Wawro: I didn't mean to laugh earlier, I was watching Bryant move the leaflets around, and I remember loving that weird little quirk so much. And now that you say a big part of the game was trying to make things feel tactile and real, it sort of comes full circle for me.

Benson: That was a Gone Home thing for us. It's like, in 2013 again. I love Gone Home, I love Fullbright, I love everything they make. We joked that everyone was calling Gone Home a walking simulator, and we said no, it's a first-person rummager.

We like the idea that you can go and touch the objects in the world. Bethany and I and Alec all find that, in a movie or TV show, when there'll be a real cat there, but then there'll have a fake cat paw that's just like a stick with like a fake cat paw on it, we for some reason find that to be the funniest thing in the world. Like fake animal paws with an animal. There's a thing with a driving cat, and it's obviously a cat sitting on the front seat with two little fake paws on the wheel. For some reason we instinctively find that to be the funniest thing.

So that's why all the paws in the game are like these straight sticks. And they're very clunky and stuff, and that was because of that -- because we find that incredibly funny.

We wanted things like that, so it wasn't all text description of things, we could pull out a little circle and take you to a different screen and you could mess with stuff like that. We actually got bored with the fliers, it was one of the first things we put together. That yarn ball is still in there because we had so much fun throwing it around. So that's the improvisatory thing of, we have a goal here, but what can we do that's fun and interesting? Not like on purpose weird, but we were okay with something being a little strange-looking if it felt right to us.

Why Switch might actually be a great platform for narrative games

Francis: So I know the folks at Finji did most of the porting, so we can't ask you a question, but I've been thinking about the Switch, and games on it. How do you feel about the fact that the Switch is sort of a slightly new audience -- in that people who are buying it because of its portability now might get to see your game, whereas before they didn't own a $400 console, or even a nicely-powered gaming laptop. Do you think when it comes to a small personal story like this, that kind of audience growth is important?

 
"People were saying 'This is exactly the kind of game I want to take along with me because it's so story focused. And because so much time [is] spent on reading dialog and interacting with characters and having these moments, it's a lot easier for me to fit that into my life if it's not something I have to sit on the couch or in a desk chair all the way through.'"

Benson: That's an interesting question. Yeah, I wasn't as involved with the porting process. It was Finji, which were Adam and Rebecca Saltsman, and Alec, co-director, director, coder and composer on the game, he was really involved. We had a porting company, I believe they're called 22nd Century Toys, they did a lot of that kind of stuff. So it's been great for me, because I've been hearing, "Oh, it's on the Switch now and it's working!" And I say "That sounds cool!"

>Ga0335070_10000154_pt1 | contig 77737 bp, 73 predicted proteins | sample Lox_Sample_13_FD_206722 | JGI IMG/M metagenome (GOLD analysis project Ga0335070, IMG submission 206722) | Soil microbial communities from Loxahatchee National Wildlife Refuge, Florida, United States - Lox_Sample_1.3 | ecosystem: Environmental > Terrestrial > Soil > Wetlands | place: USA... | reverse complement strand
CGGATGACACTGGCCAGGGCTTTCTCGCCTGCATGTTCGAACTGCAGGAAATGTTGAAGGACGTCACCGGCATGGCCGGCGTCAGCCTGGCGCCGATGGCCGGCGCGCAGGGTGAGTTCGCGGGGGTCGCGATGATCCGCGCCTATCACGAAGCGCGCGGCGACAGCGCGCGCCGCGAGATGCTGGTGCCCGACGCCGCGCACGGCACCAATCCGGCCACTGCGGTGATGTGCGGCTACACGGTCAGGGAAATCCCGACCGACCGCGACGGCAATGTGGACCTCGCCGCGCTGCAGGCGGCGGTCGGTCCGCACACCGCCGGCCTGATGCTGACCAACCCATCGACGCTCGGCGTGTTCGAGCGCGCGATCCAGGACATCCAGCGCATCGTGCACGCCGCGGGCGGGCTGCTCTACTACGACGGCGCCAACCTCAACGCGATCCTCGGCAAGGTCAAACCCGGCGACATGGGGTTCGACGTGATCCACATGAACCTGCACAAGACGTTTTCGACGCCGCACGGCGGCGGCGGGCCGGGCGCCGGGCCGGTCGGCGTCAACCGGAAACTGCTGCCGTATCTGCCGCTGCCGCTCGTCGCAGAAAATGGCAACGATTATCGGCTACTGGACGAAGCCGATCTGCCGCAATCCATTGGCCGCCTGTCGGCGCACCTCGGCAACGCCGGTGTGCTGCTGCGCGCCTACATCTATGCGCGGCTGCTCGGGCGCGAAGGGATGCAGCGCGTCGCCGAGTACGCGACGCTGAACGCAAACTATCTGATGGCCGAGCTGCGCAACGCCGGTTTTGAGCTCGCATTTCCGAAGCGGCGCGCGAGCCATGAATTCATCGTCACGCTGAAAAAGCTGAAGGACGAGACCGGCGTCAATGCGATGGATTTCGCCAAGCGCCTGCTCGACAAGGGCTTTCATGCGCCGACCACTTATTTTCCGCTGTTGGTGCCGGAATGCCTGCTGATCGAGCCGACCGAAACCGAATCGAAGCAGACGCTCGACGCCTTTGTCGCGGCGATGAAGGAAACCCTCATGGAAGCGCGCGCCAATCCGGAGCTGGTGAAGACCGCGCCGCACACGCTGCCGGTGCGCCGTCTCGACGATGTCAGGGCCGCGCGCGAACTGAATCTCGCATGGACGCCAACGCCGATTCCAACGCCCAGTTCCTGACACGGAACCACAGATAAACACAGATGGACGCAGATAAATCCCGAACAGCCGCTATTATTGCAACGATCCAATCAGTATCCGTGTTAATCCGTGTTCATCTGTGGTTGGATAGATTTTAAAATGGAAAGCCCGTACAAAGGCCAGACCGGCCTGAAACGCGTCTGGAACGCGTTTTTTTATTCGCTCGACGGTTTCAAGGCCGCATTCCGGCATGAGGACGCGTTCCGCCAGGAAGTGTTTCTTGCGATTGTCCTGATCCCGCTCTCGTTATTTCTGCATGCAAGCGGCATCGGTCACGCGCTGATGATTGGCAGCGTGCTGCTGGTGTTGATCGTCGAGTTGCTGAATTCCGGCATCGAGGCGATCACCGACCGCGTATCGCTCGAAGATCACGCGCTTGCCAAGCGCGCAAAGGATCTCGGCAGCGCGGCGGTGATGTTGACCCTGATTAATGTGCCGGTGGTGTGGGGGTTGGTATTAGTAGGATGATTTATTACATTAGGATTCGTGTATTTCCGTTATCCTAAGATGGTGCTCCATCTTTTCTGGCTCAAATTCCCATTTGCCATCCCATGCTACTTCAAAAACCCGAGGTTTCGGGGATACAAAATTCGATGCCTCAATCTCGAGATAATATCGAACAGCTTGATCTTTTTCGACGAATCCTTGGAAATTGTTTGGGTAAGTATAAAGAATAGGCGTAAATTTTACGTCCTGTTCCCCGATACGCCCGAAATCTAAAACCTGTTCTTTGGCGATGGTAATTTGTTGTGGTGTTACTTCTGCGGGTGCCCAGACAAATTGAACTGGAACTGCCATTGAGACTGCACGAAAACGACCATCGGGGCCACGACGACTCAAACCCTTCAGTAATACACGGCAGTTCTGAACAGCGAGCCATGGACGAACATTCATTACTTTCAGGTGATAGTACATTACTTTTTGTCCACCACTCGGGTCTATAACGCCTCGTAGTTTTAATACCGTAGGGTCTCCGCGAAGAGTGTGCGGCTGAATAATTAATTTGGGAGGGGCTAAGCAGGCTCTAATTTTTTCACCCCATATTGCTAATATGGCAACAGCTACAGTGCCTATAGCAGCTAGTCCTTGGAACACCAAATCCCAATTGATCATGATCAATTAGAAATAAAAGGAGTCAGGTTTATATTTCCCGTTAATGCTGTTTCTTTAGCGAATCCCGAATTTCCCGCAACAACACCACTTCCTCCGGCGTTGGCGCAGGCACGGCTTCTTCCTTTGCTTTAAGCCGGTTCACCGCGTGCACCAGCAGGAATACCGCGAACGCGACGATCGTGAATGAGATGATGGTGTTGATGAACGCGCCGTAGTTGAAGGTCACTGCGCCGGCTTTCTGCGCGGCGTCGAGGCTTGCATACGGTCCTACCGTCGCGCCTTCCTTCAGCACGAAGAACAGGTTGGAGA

The question that you asked is something I've thought a lot about. For me, at first, I was like, there's a lot of reading in the game, there's a lot of little texts and stuff, I don't know if that's going to be fun for sitting on the subway playing it. But a lot of people were saying 'This is exactly the kind of game I want to take along with me because it's so story focused. And because so much time [is] spent on reading dialog and interacting with characters and having these moments, it's a lot easier for me to fit that into my life if it's not something I have to sit on the couch or in a desk chair all the way through.'

So that was really cool and interesting, you don't always think about that when you're making a game like this. Different people have these different contexts for how this kind of story works for them, for how this kind of game hits them. There's certain games, like Candy Crush, that we consider lend themselves to mobile. This kind of bite-sized section you're playing. Then there's The Witcher, that's not a game you're probably going to take on the go with you necessarily because it's such a huge, massive thing. Or really involved strategy games.

So it's cool to me to think how people like a very story-based game like this, can fit this more seamlessly into their lives just from being able to take it on the go with them, or not have to monopolize the living room if they have family who are watching TV or something. You don't have to necessarily carve out as much space and time for it in your life, in order to enjoy it. Which is really cool. It wasn't something I had thought about before when we were talking about making this port happen.

For more developer Interviews, editor roundtables, and gameplay commentary, be sure to follow the Gamasutra Twitch channel.